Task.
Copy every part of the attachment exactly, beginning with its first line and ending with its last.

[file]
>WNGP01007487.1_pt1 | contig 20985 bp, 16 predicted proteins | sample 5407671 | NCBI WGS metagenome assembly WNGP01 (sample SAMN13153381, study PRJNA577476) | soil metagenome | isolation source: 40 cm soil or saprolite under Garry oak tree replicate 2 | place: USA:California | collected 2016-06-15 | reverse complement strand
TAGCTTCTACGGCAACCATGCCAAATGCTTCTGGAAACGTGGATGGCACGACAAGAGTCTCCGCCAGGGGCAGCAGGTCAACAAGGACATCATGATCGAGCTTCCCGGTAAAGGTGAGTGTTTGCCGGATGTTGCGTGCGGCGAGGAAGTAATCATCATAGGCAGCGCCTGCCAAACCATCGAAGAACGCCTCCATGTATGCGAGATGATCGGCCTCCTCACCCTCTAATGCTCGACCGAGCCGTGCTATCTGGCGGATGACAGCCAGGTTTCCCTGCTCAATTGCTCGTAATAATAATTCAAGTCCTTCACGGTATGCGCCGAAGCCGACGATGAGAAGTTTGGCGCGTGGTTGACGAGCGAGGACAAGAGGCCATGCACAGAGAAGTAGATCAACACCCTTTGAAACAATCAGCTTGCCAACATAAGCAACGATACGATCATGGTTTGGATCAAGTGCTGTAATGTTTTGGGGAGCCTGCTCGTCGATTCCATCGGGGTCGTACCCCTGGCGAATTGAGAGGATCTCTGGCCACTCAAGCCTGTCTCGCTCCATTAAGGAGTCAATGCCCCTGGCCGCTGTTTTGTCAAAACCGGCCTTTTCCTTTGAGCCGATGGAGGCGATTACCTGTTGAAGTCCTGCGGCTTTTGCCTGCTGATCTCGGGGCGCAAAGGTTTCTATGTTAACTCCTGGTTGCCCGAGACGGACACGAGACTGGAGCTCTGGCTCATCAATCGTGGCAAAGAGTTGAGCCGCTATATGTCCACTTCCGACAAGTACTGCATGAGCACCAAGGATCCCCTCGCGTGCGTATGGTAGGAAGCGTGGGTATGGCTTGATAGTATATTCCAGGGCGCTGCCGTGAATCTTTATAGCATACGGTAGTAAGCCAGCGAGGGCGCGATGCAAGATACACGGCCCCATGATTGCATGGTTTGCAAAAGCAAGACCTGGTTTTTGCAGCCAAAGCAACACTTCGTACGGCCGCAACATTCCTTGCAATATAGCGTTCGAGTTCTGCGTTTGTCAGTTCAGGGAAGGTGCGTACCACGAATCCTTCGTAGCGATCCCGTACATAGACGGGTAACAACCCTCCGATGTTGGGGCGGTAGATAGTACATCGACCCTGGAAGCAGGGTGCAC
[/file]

>WNGP01007487.1_pt1 | contig 20985 bp, 16 predicted proteins | sample 5407671 | NCBI WGS metagenome assembly WNGP01 (sample SAMN13153381, study PRJNA577476) | soil metagenome | isolation source: 40 cm soil or saprolite under Garry oak tree replicate 2 | place: USA:California | collected 2016-06-15 | reverse complement strand
TAGCTTCTACGGCAACCATGCCAAATGCTTCTGGAAACGTGGATGGCACGACAAGAGTCTCCGCCAGGGGCAGCAGGTCAACAAGGACATCATGATCGAGCTTCCCGGTAAAGGTGAGTGTTTGCCGGATGTTGCGTGCGGCGAGGAAGTAATCATCATAGGCAGCGCCTGCCAAACCATCGAAGAACGCCTCCATGTATGCGAGATGATCGGCCTCCTCACCCTCTAATGCTCGACCGAGCCGTGCTATCTGGCGGATGACAGCCAGGTTTCCCTGCTCAATTGCTCGTAATAATAATTCAAGTCCTTCACGGTATGCGCCGAAGCCGACGATGAGAAGTTTGGCGCGTGGTTGACGAGCGAGGACAAGAGGCCATGCACAGAGAAGTAGATCAACACCCTTTGAAACAATCAGCTTGCCAACATAAGCAACGATACGATCATGGTTTGGATCAAGTGCTGTAATGTTTTGGGGAGCCTGCTCGTCGATTCCATCGGGGTCGTACCCCTGGCGAATTGAGAGGATCTCTGGCCACTCAAGCCTGTCTCGCTCCATTAAGGAGTCAATGCCCCTGGCCGCTGTTTTGTCAAAACCGGCCTTTTCCTTTGAGCCGATGGAGGCGATTACCTGTTGAAGTCCTGCGGCTTTTGCCTGCTGATCTCGGGGCGCAAAGGTTTCTATGTTAACTCCTGGTTGCCCGAGACGGACACGAGACTGGAGCTCTGGCTCATCAATCGTGGCAAAGAGTTGAGCCGCTATATGTCCACTTCCGACAAGTACTGCATGAGCACCAAGGATCCCCTCGCGTGCGTATGGTAGGAAGCGTGGGTATGGCTTGATAGTATATTCCAGGGCGCTGCCGTGAATCTTTATAGCATACGGTAGTAAGCCAGCGAGGGCGCGATGCAAGATACACGGCCCCATGATTGCATGGTTTGCAAAAGCAAGACCTGGTTTTTGCAGCCAAAGCAACACTTCGTACGGCCGCAACATTCCTTGCAATATAGCGTTCGAGTTCTGCGTTTGTCAGTTCAGGGAAGGTGCGTACCACGAATCCTTCGTAGCGATCCCGTACATAGACGGGTAACAACCCTCCGATGTTGGGGCGGTAGATAGTACATCGACCCTGGAAGCAGGGTGCAC